Bowl of seafood chowder with salmon on white background. Flat lay image
Homemade Fish Stock Is Key
For Flavorful Chowder
By Heidi Chaya
Memorable and impactful dishes come from a complex, skillful layering of flavors, and one of the best ways to achieve this is to incorporate a good stock into your meal. Stock is made from water, animal bones, meat, and vegetables — often seasoned — that is then simmered to form the liquid basis for soup, stews, sauces, and braises.
Seafood or fish stock comes together quickly, and Great British Chefs explains that you can use the fish bones from white fish, like cod, bass, and flounder, though you should avoid oily fish, like salmon, tuna, or mackerel as they result in an undesirable greasy stock. You can also save the shells from crabs, prawns, lobsters, and langoustines for stock.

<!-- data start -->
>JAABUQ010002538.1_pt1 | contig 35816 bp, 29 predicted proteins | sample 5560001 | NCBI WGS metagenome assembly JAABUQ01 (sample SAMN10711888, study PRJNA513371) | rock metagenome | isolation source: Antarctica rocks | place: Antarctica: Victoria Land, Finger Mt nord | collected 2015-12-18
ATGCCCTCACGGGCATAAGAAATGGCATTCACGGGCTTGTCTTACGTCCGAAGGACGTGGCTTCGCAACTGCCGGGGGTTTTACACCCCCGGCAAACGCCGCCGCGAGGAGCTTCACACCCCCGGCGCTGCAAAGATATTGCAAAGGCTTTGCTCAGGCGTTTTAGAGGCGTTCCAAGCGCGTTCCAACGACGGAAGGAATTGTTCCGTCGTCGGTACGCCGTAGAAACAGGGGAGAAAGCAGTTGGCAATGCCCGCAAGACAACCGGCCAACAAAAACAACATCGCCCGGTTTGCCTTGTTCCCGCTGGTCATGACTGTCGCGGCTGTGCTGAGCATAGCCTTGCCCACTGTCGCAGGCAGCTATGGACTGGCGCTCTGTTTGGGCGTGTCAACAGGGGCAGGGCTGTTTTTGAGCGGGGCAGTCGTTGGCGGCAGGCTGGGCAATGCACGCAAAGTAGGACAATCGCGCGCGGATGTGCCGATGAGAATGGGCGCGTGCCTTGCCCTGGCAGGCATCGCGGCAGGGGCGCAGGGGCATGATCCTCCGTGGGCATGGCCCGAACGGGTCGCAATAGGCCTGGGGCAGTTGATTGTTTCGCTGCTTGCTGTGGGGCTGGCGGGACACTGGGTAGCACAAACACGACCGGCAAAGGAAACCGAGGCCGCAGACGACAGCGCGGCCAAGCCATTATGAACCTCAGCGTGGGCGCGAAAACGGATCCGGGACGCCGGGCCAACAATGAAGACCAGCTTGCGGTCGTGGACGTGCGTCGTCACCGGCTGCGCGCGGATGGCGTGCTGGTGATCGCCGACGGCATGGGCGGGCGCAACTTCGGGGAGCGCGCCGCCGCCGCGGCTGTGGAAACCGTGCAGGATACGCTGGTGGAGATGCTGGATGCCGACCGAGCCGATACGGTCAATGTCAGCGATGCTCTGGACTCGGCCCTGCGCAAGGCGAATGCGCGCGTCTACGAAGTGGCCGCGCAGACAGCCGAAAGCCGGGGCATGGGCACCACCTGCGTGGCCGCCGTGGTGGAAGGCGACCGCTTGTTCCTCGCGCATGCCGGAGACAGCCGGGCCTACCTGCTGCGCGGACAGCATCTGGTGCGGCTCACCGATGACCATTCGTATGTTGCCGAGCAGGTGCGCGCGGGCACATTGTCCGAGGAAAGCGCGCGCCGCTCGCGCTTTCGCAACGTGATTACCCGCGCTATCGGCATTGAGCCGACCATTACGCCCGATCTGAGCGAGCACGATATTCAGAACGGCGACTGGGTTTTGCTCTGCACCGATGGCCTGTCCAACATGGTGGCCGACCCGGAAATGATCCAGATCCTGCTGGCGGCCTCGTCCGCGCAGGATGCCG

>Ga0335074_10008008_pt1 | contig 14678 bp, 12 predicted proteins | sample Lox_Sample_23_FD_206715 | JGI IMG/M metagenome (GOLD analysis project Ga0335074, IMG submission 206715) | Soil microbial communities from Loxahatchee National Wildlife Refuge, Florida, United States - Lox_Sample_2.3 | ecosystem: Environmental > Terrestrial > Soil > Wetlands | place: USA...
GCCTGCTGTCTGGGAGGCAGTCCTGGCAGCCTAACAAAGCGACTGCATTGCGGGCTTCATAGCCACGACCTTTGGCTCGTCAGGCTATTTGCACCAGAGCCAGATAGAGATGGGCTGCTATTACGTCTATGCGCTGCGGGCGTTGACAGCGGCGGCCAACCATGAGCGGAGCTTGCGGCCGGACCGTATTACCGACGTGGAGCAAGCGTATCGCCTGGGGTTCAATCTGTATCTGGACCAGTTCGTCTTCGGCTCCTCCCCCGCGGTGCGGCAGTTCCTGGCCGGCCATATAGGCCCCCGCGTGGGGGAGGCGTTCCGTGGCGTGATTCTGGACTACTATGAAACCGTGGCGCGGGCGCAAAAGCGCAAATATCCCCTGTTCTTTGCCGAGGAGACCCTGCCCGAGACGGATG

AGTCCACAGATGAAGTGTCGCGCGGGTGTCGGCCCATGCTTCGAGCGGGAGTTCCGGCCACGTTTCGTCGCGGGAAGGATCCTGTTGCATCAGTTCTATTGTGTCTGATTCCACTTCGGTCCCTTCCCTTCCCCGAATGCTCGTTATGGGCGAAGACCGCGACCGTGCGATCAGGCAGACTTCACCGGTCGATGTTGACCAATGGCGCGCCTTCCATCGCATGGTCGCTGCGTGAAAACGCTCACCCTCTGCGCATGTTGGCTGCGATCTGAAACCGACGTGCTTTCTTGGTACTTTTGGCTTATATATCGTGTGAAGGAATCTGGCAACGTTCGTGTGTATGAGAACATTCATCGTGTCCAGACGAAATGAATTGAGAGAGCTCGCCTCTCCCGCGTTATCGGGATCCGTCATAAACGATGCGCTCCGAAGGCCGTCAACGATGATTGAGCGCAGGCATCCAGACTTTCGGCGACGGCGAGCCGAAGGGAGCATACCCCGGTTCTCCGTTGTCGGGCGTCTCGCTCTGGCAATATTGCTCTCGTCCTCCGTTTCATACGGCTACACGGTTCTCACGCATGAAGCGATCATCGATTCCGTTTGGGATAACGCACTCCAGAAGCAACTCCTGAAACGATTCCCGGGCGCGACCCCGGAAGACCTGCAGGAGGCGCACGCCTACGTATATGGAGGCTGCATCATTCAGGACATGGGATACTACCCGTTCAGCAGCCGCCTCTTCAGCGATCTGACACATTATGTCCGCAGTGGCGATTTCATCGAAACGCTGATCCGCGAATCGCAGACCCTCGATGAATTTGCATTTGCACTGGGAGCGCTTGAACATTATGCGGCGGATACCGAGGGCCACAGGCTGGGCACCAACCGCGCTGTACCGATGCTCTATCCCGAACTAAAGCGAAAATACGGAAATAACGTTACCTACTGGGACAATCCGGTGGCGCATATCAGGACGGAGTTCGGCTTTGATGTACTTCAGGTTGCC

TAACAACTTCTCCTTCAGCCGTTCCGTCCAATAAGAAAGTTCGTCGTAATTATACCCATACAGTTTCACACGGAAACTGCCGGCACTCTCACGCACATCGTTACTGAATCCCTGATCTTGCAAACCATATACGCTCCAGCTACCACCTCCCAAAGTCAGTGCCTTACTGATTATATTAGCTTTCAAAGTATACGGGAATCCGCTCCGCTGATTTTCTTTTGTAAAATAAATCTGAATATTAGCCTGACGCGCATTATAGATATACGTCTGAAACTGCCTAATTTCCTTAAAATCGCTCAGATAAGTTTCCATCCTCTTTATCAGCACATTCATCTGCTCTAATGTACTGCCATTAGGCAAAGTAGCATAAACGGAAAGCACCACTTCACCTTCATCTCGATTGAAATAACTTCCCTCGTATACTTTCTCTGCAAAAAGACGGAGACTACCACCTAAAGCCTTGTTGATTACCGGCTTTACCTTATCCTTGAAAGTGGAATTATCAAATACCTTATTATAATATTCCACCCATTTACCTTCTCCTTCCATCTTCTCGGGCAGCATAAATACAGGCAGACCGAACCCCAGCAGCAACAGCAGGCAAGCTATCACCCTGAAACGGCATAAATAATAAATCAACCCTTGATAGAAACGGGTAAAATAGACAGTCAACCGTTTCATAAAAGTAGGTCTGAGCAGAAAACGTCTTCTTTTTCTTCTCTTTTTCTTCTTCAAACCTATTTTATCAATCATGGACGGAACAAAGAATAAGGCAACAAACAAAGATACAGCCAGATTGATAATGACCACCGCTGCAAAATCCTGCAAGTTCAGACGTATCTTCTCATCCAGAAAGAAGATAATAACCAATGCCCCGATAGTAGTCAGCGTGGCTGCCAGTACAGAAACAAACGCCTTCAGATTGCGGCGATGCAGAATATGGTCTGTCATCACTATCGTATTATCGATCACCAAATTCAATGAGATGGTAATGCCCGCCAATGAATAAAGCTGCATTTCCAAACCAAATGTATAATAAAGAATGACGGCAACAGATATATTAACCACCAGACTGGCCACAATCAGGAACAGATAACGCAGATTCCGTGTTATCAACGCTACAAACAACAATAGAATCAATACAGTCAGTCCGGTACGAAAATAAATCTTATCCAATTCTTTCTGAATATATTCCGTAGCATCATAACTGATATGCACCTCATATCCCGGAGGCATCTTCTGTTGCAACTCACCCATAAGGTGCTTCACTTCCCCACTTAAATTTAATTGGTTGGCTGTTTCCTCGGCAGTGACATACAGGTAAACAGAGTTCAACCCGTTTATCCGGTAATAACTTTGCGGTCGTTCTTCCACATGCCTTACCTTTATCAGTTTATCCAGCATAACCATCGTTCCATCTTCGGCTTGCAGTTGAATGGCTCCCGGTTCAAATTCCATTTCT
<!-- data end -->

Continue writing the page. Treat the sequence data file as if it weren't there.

Stock made from shrimp and crawfish shells is a key component of Cajun and Creole cuisine, and clam and mussel shells can also be used, per The Washington Post. No matter what you're using, be sure it's fresh (or thawed from frozen and used immediately), and simmered for a maximum of 30-45 minutes with your aromatics and other ingredients of choice.
If you need guidance, Food Network provides a recipe using shrimp shells, white wine, and thyme. Martha Stewart makes shellfish stock with lobster heads, cognac, and leeks, and while Andrew Zimmern is known for eating strange things, there's nothing fishy about his shellfish stock that calls for brandy, shrimp, and lobster shells.